All deputy recruits go through school resource officer training, and those who are assigned to schools get additional annual training. In a 2013 review of police academies across the nation, Tennessee was cited as the only state that had specific training for officers deployed to schools.

call out

Our readers had a lot to say in 2017. Make your voice heard in 2018.

PHOTO: Chris Hill/Whitney Achievement School
Teacher Carl Schneider walks children home in 2015 as part of the after-school walking program at Whitney Achievement Elementary School in Memphis. This photograph went viral and inspired a First Person reflection from Schneider in 2017.

Last year, some of our most popular pieces came from readers who told their stories in a series that we call First Person.

For instance, Carl Schneider wrote about the 2015 viral photograph that showed him walking his students home from school in a low-income neighborhood of Memphis. His perspective on what got lost in the shuffle continues to draw thousands of readers.

First Person is also a platform to influence policy. Recent high school graduate Anisah Karim described the pressure she felt to apply to 100 colleges in the quest for millions of dollars in scholarships. Because of her piece, the school board in Memphis is reviewing the so-called “million-dollar scholar” culture at some high schools.

Do you have a story to tell or a point to make? In 2018, we want to give an even greater voice to students, parents, teachers, administrators, advocates and others who are trying to improve public education in Tennessee. We’re looking for essays of 500 to 750 words grounded in personal experience.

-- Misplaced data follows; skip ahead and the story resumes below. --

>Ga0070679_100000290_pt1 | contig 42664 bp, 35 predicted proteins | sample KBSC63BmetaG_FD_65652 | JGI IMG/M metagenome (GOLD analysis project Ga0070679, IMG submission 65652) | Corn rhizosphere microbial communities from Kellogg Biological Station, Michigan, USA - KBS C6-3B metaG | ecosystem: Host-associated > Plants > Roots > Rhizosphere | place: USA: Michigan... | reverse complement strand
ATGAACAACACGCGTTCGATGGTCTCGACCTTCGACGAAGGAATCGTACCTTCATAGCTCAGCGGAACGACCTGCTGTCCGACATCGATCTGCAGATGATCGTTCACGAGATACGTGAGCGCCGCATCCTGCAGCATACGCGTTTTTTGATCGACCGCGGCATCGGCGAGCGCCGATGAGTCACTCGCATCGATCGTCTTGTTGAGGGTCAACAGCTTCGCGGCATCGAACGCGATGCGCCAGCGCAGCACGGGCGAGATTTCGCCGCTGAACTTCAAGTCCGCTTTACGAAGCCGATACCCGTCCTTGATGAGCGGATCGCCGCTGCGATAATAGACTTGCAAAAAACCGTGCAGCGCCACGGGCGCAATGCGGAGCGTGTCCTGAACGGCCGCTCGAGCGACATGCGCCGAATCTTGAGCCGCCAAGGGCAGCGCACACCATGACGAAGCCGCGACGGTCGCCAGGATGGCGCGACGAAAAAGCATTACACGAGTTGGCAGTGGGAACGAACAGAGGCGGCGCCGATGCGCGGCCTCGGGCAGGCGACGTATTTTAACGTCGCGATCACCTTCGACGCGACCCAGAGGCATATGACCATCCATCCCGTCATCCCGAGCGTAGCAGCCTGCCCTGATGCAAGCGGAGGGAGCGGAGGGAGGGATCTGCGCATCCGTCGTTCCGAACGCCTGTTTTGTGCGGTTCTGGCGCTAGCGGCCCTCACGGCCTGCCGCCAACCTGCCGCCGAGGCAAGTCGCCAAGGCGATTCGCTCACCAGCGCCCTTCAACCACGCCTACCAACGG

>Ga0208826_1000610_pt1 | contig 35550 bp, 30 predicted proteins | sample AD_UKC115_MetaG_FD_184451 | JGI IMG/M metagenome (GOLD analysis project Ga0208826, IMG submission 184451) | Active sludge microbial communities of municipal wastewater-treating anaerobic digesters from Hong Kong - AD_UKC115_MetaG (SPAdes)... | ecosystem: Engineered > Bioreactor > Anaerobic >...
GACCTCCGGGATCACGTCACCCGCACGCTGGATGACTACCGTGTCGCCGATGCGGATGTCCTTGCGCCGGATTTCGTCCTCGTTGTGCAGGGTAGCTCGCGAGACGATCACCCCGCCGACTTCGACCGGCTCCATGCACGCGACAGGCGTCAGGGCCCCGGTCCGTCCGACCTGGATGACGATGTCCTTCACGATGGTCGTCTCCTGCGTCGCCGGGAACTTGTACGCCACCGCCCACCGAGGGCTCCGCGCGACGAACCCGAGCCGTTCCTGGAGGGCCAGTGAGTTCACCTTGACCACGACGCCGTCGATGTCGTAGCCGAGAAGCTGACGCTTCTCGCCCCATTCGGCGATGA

Whether your piece is finished or you just have an idea to discuss, drop a line to Community Editor Caroline Bauman at cbauman@chalkbeat.org.

But first, check out these top First Person pieces from Tennesseans in 2017:

My high school told me to apply to 100 colleges — and I almost lost myself in the process

“A counselor never tried to determine what the absolute best school for me would be. I wasted a lot of time, money and resources trying to figure that out. And I almost lost myself in the process.” —Anisah Karim     

Why I’m not anxious about where my kids go to school — but do worry about the segregation that surrounds us

“In fact, it will be a good thing for my boys to learn alongside children who are different from them in many ways — that is one advantage they will have that I did not, attending parochial schools in a lily-white suburb.” —Mary Jo Cramb

I covered Tennessee’s ed beat for Chalkbeat. Here’s what I learned.

“Apathy is often cited as a major problem facing education. That’s not the case in Tennessee.” —Grace Tatter

I went viral for walking my students home from school in Memphis. Here’s what got lost in the shuffle.

“When #blacklivesmatter is a controversial statement; when our black male students have a one in three chance of facing jail time; when kids in Memphis raised in the bottom fifth of the socioeconomic bracket have a 2.6 percent chance of climbing to the top fifth — our walking students home does not fix that, either.” —Carl Schneider

I think traditional public schools are the backbone of democracy. My child attends a charter school. Let’s talk.

“It was a complicated choice to make. The dialogue around school choice in Nashville, though, doesn’t often include much nuance — or many voices of parents like me.” —Aidan Hoyal

I grew up near Charlottesville and got a misleading education about Civil War history. Students deserve better.

“In my classroom discussions, the impetus for the Civil War was resigned to a debate over the balance of power between federal and state governments. Slavery was taught as a footnote to the cause of the war.” —Laura Faith Kebede